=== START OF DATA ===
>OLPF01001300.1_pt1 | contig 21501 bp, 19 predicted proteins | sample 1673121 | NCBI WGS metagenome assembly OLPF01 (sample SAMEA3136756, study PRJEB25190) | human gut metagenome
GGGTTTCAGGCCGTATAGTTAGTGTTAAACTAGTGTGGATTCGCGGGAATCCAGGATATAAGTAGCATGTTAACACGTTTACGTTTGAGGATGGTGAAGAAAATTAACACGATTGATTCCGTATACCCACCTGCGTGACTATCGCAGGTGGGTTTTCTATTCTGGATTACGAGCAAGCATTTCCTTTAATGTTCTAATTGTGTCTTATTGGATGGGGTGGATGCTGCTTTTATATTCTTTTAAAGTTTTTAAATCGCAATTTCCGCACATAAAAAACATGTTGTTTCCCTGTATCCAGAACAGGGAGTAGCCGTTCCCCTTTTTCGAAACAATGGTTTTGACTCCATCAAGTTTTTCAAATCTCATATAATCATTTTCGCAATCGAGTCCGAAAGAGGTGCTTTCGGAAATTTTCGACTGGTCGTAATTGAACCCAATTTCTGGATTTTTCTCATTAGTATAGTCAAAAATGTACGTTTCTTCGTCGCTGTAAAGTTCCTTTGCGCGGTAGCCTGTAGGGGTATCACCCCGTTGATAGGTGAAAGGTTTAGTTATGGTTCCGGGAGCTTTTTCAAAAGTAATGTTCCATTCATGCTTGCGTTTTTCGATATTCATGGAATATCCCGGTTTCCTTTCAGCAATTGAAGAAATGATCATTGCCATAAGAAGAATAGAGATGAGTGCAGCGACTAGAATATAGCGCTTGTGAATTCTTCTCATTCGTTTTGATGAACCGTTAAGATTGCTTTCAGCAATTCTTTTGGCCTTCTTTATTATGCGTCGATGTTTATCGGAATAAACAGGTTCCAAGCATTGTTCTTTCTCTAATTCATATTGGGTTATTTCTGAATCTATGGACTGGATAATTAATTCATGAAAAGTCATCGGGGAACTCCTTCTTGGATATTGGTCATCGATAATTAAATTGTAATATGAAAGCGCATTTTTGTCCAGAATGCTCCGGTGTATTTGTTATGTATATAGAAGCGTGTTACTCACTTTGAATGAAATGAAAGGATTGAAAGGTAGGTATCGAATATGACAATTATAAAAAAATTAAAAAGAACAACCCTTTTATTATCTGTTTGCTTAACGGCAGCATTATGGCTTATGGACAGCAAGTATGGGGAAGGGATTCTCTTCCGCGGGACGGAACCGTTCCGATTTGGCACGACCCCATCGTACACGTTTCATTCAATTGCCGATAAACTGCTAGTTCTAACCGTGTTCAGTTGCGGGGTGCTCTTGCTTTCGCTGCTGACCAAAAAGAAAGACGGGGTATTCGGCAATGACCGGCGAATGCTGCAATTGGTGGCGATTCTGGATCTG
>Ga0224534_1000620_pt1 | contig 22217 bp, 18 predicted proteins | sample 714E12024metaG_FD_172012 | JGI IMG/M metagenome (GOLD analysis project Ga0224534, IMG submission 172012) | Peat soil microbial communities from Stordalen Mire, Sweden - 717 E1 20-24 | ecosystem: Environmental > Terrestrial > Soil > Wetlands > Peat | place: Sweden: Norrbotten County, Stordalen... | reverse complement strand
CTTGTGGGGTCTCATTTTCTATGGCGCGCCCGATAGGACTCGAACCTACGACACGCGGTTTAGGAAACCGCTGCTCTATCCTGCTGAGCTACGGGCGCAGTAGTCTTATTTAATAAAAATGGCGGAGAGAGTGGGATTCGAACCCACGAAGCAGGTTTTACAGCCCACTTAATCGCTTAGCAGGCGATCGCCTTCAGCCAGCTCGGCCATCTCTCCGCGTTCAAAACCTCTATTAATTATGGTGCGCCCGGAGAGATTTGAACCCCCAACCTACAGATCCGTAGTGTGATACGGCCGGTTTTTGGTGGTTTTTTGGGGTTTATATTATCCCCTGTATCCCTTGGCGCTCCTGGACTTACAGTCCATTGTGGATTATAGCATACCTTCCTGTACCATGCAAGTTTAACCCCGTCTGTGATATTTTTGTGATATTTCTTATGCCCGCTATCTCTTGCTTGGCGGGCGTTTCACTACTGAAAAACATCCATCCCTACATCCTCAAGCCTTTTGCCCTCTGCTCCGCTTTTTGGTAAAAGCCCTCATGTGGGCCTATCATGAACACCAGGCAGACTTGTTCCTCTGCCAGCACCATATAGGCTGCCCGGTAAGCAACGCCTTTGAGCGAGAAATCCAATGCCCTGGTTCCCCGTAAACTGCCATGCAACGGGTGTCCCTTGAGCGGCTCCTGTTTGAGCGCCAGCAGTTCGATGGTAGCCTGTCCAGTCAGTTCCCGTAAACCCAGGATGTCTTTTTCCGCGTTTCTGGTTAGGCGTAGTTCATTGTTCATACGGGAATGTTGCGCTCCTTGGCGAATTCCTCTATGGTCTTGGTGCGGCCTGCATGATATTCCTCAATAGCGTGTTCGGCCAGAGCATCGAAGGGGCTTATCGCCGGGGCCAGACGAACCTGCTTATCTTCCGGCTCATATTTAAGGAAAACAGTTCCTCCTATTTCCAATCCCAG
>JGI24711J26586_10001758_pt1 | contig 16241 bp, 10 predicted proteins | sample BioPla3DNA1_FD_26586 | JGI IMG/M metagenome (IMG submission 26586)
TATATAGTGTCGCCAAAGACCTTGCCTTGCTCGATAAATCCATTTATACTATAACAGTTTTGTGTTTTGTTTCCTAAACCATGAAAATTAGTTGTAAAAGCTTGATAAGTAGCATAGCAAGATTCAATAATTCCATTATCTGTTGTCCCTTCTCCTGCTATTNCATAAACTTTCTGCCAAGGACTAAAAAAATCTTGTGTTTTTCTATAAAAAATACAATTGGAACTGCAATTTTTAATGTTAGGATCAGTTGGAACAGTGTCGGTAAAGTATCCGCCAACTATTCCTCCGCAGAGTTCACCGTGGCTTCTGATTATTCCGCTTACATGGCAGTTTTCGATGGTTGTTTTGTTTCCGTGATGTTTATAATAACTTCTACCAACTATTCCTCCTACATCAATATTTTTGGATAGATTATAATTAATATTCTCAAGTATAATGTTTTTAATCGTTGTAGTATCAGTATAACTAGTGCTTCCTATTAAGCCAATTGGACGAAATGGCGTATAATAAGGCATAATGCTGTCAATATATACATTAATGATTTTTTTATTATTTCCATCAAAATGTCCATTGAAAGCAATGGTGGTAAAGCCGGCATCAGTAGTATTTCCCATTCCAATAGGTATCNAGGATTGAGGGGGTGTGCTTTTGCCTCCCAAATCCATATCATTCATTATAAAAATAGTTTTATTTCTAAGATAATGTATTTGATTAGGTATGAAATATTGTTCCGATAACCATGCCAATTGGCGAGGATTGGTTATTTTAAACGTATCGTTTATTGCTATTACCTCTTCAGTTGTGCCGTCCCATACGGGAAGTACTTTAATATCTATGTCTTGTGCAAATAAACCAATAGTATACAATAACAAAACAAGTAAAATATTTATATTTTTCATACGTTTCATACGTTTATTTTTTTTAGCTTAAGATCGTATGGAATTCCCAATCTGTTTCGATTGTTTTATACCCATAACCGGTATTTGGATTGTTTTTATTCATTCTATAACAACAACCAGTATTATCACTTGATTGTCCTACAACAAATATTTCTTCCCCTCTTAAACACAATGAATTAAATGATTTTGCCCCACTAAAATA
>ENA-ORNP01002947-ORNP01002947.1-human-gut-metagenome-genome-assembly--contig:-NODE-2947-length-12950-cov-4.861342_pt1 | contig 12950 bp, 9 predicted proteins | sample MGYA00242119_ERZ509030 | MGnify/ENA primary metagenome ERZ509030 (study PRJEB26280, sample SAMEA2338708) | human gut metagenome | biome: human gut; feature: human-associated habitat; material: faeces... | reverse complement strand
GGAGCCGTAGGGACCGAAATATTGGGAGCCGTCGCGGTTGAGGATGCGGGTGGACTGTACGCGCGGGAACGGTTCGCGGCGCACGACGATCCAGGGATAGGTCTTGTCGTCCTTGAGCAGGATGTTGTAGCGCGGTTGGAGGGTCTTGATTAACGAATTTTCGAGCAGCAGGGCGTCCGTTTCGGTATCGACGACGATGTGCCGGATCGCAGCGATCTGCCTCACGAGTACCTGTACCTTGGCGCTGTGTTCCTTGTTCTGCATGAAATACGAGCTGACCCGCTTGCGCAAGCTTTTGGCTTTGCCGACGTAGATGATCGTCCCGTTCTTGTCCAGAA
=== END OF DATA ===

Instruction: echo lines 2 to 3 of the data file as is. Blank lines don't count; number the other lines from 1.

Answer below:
GGGTTTCAGGCCGTATAGTTAGTGTTAAACTAGTGTGGATTCGCGGGAATCCAGGATATAAGTAGCATGTTAACACGTTTACGTTTGAGGATGGTGAAGAAAATTAACACGATTGATTCCGTATACCCACCTGCGTGACTATCGCAGGTGGGTTTTCTATTCTGGATTACGAGCAAGCATTTCCTTTAATGTTCTAATTGTGTCTTATTGGATGGGGTGGATGCTGCTTTTATATTCTTTTAAAGTTTTTAAATCGCAATTTCCGCACATAAAAAACATGTTGTTTCCCTGTATCCAGAACAGGGAGTAGCCGTTCCCCTTTTTCGAAACAATGGTTTTGACTCCATCAAGTTTTTCAAATCTCATATAATCATTTTCGCAATCGAGTCCGAAAGAGGTGCTTTCGGAAATTTTCGACTGGTCGTAATTGAACCCAATTTCTGGATTTTTCTCATTAGTATAGTCAAAAATGTACGTTTCTTCGTCGCTGTAAAGTTCCTTTGCGCGGTAGCCTGTAGGGGTATCACCCCGTTGATAGGTGAAAGGTTTAGTTATGGTTCCGGGAGCTTTTTCAAAAGTAATGTTCCATTCATGCTTGCGTTTTTCGATATTCATGGAATATCCCGGTTTCCTTTCAGCAATTGAAGAAATGATCATTGCCATAAGAAGAATAGAGATGAGTGCAGCGACTAGAATATAGCGCTTGTGAATTCTTCTCATTCGTTTTGATGAACCGTTAAGATTGCTTTCAGCAATTCTTTTGGCCTTCTTTATTATGCGTCGATGTTTATCGGAATAAACAGGTTCCAAGCATTGTTCTTTCTCTAATTCATATTGGGTTATTTCTGAATCTATGGACTGGATAATTAATTCATGAAAAGTCATCGGGGAACTCCTTCTTGGATATTGGTCATCGATAATTAAATTGTAATATGAAAGCGCATTTTTGTCCAGAATGCTCCGGTGTATTTGTTATGTATATAGAAGCGTGTTACTCACTTTGAATGAAATGAAAGGATTGAAAGGTAGGTATCGAATATGACAATTATAAAAAAATTAAAAAGAACAACCCTTTTATTATCTGTTTGCTTAACGGCAGCATTATGGCTTATGGACAGCAAGTATGGGGAAGGGATTCTCTTCCGCGGGACGGAACCGTTCCGATTTGGCACGACCCCATCGTACACGTTTCATTCAATTGCCGATAAACTGCTAGTTCTAACCGTGTTCAGTTGCGGGGTGCTCTTGCTTTCGCTGCTGACCAAAAAGAAAGACGGGGTATTCGGCAATGACCGGCGAATGCTGCAATTGGTGGCGATTCTGGATCTG
>Ga0224534_1000620_pt1 | contig 22217 bp, 18 predicted proteins | sample 714E12024metaG_FD_172012 | JGI IMG/M metagenome (GOLD analysis project Ga0224534, IMG submission 172012) | Peat soil microbial communities from Stordalen Mire, Sweden - 717 E1 20-24 | ecosystem: Environmental > Terrestrial > Soil > Wetlands > Peat | place: Sweden: Norrbotten County, Stordalen... | reverse complement strand